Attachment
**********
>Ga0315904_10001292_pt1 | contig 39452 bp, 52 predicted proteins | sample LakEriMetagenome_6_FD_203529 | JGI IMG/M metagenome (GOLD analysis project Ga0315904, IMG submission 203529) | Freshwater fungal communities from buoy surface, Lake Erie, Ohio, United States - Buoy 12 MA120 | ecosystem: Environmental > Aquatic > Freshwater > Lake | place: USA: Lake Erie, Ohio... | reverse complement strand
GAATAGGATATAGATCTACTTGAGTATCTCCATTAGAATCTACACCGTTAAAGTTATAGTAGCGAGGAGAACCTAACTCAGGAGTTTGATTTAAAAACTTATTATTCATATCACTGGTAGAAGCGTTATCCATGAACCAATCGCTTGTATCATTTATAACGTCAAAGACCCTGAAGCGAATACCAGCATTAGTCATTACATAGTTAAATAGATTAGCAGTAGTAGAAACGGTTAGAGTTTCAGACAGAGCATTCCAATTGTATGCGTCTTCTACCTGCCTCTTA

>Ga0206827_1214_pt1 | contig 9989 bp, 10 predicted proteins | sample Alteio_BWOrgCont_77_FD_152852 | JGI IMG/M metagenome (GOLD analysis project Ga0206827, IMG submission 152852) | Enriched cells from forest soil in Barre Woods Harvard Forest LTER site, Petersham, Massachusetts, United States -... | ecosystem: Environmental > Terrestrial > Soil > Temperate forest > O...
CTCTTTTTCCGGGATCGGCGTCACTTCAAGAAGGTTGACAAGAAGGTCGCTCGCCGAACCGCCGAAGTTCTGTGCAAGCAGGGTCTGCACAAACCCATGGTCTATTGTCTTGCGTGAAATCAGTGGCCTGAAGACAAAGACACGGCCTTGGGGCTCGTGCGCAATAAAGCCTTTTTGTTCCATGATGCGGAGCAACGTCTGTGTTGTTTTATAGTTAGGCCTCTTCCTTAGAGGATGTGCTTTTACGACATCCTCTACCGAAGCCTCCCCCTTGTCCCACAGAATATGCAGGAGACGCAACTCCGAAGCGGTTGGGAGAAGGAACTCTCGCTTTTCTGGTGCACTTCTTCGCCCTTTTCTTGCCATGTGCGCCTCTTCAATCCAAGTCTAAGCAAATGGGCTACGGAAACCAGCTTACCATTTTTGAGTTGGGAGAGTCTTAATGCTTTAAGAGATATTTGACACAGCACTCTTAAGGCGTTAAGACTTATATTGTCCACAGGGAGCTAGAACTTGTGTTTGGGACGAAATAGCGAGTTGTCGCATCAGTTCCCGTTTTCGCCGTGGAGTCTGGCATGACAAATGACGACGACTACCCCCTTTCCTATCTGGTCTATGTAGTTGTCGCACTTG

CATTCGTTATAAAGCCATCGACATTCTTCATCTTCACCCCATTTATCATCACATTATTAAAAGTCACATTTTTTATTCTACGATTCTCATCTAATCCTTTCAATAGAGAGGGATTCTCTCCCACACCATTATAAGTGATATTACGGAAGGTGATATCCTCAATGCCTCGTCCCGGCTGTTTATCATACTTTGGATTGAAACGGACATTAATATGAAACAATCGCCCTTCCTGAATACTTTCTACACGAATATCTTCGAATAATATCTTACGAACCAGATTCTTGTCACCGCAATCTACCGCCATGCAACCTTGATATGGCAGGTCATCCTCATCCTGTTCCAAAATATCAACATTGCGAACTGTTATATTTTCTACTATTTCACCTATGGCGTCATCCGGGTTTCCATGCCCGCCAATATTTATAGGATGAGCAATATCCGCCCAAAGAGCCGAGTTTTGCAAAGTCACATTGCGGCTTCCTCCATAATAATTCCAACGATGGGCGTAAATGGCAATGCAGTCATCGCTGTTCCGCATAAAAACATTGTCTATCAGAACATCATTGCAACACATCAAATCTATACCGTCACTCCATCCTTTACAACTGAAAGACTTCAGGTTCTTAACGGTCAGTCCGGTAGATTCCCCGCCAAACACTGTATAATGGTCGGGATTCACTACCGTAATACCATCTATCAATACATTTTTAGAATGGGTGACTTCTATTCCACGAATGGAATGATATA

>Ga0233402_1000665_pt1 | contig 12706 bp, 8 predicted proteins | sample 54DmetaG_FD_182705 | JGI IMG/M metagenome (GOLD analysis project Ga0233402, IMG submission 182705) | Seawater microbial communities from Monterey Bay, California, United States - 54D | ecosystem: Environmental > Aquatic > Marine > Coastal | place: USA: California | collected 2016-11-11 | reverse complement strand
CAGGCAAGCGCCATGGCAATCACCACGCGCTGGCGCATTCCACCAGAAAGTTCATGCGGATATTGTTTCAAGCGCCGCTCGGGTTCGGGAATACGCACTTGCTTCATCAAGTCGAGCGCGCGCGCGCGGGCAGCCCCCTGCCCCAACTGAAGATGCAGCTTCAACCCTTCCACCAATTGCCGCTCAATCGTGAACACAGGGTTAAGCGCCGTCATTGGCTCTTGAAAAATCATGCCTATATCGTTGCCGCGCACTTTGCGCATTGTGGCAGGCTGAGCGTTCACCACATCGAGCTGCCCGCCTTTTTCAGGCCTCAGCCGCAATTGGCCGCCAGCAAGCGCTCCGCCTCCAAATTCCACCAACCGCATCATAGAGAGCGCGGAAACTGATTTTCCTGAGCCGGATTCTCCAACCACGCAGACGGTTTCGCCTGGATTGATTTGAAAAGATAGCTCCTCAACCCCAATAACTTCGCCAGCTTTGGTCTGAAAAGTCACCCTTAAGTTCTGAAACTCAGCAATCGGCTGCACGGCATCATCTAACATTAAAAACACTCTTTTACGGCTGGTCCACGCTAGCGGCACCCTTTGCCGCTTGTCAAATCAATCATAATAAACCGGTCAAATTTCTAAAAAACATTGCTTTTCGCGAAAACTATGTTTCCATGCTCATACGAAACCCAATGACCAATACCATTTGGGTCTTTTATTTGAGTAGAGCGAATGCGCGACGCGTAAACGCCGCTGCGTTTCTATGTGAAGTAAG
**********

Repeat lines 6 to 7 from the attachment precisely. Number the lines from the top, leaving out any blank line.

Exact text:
>Ga0233402_1000665_pt1 | contig 12706 bp, 8 predicted proteins | sample 54DmetaG_FD_182705 | JGI IMG/M metagenome (GOLD analysis project Ga0233402, IMG submission 182705) | Seawater microbial communities from Monterey Bay, California, United States - 54D | ecosystem: Environmental > Aquatic > Marine > Coastal | place: USA: California | collected 2016-11-11 | reverse complement strand
CAGGCAAGCGCCATGGCAATCACCACGCGCTGGCGCATTCCACCAGAAAGTTCATGCGGATATTGTTTCAAGCGCCGCTCGGGTTCGGGAATACGCACTTGCTTCATCAAGTCGAGCGCGCGCGCGCGGGCAGCCCCCTGCCCCAACTGAAGATGCAGCTTCAACCCTTCCACCAATTGCCGCTCAATCGTGAACACAGGGTTAAGCGCCGTCATTGGCTCTTGAAAAATCATGCCTATATCGTTGCCGCGCACTTTGCGCATTGTGGCAGGCTGAGCGTTCACCACATCGAGCTGCCCGCCTTTTTCAGGCCTCAGCCGCAATTGGCCGCCAGCAAGCGCTCCGCCTCCAAATTCCACCAACCGCATCATAGAGAGCGCGGAAACTGATTTTCCTGAGCCGGATTCTCCAACCACGCAGACGGTTTCGCCTGGATTGATTTGAAAAGATAGCTCCTCAACCCCAATAACTTCGCCAGCTTTGGTCTGAAAAGTCACCCTTAAGTTCTGAAACTCAGCAATCGGCTGCACGGCATCATCTAACATTAAAAACACTCTTTTACGGCTGGTCCACGCTAGCGGCACCCTTTGCCGCTTGTCAAATCAATCATAATAAACCGGTCAAATTTCTAAAAAACATTGCTTTTCGCGAAAACTATGTTTCCATGCTCATACGAAACCCAATGACCAATACCATTTGGGTCTTTTATTTGAGTAGAGCGAATGCGCGACGCGTAAACGCCGCTGCGTTTCTATGTGAAGTAAG